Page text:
Crypto Winter has come and, hopefully, passed, if recent pricing behavior in our financial markets is any indication of more prosperous times ahead. While 2019 has already witnessed a general appreciation of crypto market caps of roughly 28% and approaching the $140 billion level again, the Bank for International Settlements (BIS), the global standard setter for all banks and banking regulatory bodies, has now stepped forward to proclaim through one of its committees that cryptocurrencies, cryptoassets from their perspective, are now worthy of further due diligence when assessing overall risks.
The Basel Committee on Banking Supervision (BCBS), an arm of the BIS and the “primary global standard setter for the prudential regulation of banks”, issued a statement to its member banks stating that: “A bank’s risk management framework for crypto-assets should be fully integrated into the overall risk management processes, including those related to anti-money laundering and combating the financing of terrorism and the evasion of sanctions, and heightened fraud monitoring.”
The group’s newsletter also noted that cryptoassets today are relatively small in the overall scheme of things and that potential exposures may be small within the global financial system. In any event, it warned that: “Banks should be wary of the dangers that come with cryptocurrencies, as they could have a negative effect on the bank’s liquidity, credit, operations, money laundering, and terrorist prevention measures, as well as its legal status and reputation.”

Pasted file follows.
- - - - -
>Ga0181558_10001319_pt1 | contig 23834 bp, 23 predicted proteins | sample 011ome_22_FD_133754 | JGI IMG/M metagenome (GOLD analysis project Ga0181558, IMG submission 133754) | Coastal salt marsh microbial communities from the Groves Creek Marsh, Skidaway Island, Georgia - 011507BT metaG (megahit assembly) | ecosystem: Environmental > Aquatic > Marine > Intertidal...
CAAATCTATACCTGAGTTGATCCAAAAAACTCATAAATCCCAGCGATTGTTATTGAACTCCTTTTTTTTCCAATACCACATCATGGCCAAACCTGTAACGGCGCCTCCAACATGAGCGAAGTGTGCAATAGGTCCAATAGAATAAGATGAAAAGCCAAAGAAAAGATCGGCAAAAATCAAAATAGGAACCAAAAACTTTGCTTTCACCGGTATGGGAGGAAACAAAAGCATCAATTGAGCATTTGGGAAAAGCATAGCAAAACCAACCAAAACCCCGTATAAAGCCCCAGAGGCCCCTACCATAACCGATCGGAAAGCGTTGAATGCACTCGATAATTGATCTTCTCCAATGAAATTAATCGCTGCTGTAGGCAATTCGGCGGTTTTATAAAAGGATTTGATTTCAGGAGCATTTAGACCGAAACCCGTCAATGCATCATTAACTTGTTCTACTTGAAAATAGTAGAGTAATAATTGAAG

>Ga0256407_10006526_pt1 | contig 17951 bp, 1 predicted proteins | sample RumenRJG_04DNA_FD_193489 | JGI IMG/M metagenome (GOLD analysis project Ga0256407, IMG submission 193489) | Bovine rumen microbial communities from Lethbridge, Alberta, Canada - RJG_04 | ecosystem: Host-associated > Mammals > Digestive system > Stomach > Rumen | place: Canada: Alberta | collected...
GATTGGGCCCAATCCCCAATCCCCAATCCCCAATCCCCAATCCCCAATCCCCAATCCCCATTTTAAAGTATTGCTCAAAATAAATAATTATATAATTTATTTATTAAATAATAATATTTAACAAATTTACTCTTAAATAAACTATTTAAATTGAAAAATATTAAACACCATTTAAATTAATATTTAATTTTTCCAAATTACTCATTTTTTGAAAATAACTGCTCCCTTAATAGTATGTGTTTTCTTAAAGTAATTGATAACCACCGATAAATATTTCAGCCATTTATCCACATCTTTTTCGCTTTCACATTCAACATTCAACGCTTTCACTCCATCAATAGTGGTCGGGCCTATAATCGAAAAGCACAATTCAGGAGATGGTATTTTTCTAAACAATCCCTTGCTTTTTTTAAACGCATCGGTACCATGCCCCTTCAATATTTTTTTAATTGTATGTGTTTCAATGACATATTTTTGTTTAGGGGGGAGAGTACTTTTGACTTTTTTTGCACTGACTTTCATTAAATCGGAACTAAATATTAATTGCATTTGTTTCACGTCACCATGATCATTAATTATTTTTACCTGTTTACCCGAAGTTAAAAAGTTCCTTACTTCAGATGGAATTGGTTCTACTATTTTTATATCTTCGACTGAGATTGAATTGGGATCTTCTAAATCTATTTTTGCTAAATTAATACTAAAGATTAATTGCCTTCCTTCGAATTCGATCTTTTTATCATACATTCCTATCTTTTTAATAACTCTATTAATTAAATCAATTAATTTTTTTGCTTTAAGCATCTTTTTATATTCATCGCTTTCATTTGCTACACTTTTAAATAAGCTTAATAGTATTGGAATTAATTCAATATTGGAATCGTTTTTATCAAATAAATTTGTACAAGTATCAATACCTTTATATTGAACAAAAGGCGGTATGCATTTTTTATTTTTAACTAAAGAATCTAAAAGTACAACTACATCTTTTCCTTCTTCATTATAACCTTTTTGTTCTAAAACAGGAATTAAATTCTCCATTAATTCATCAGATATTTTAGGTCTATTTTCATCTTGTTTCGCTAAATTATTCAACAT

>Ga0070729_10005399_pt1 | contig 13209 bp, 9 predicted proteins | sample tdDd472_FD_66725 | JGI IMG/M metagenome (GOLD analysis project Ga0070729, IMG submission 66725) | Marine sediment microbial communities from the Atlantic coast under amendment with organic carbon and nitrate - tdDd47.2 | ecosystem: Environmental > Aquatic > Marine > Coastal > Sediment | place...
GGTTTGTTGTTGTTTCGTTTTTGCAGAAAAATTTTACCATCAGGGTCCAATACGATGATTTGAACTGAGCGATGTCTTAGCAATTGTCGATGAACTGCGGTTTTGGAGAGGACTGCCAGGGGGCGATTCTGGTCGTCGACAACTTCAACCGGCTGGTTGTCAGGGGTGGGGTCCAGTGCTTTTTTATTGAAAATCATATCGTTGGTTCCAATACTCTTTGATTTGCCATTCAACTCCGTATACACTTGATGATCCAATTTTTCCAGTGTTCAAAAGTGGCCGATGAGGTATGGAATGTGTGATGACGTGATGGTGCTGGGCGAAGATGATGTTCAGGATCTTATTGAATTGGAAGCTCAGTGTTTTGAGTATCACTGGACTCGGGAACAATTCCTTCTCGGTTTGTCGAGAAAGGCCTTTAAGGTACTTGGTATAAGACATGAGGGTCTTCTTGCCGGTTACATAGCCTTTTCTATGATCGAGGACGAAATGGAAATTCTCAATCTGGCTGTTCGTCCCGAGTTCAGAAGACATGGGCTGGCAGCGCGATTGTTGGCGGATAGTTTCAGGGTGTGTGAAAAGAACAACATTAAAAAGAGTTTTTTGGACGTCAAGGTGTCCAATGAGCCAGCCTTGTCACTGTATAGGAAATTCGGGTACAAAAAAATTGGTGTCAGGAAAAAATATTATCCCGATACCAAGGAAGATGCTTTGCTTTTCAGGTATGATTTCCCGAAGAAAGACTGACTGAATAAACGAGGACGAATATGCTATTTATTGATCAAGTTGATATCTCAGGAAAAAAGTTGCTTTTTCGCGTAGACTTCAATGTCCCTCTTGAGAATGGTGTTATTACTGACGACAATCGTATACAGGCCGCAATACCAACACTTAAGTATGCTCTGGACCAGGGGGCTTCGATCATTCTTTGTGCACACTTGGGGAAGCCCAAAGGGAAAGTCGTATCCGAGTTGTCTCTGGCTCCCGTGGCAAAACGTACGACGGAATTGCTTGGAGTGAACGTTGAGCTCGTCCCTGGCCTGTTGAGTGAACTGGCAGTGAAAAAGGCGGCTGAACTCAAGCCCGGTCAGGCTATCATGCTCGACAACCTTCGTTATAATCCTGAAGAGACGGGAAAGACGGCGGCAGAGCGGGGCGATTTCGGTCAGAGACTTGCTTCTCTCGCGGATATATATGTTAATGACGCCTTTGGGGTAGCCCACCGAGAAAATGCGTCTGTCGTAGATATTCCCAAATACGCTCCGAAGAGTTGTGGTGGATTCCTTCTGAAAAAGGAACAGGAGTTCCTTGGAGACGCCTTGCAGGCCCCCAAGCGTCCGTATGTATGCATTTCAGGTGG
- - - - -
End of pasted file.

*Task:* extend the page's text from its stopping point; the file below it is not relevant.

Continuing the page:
It is not unusual that the BCBS should be forming this opinion at this time. The Financial Stability Board, an independent global standards body that works in concert with the BIS, had declared a year ago that: “Cryptoassets do not pose risks to global financial stability at this time.” Crypto Winter had just begun at that point, and its ravages have had consequences on both crypto development efforts and crypto exchanges, as well. A wave of failures and consolidations has raised awareness that crypto related entities now pose more potential risk than a year ago.
The BCBS is also known for issuing capital standards for banks in the form of the Basel III Accords, which establish a framework for assessing risks by various formulae applied to a bank’s balance sheet. These calculations then determine an appropriate level of capital for the bank in question, such that liquidity concerns will be addressed in a step-by-step, organized fashion. Up to now, cryptoassets fell within a broad class of “Other Assets”, but the committee felt the time was right to draw attention to this asset class.
The clear message from the BCBS was that: “Any bank that has or plans on having exposure to digital assets should inform relevant supervisory bodies. Apart from disclosing any current or planned assets, banks should also present the authorities with an assurance that it has assessed and mitigated the risks connected with owning crypto.”
While banks contemplate a more due diligence approach to appraising its relationship with a crypto related entity, a situation that most banks in the developed world have shunned or were reticent to support, the BCBS commits that it will continue to work with other standard-setting groups, like the Financial Stability Board, to clarify positions related to cryptocurrencies going forward.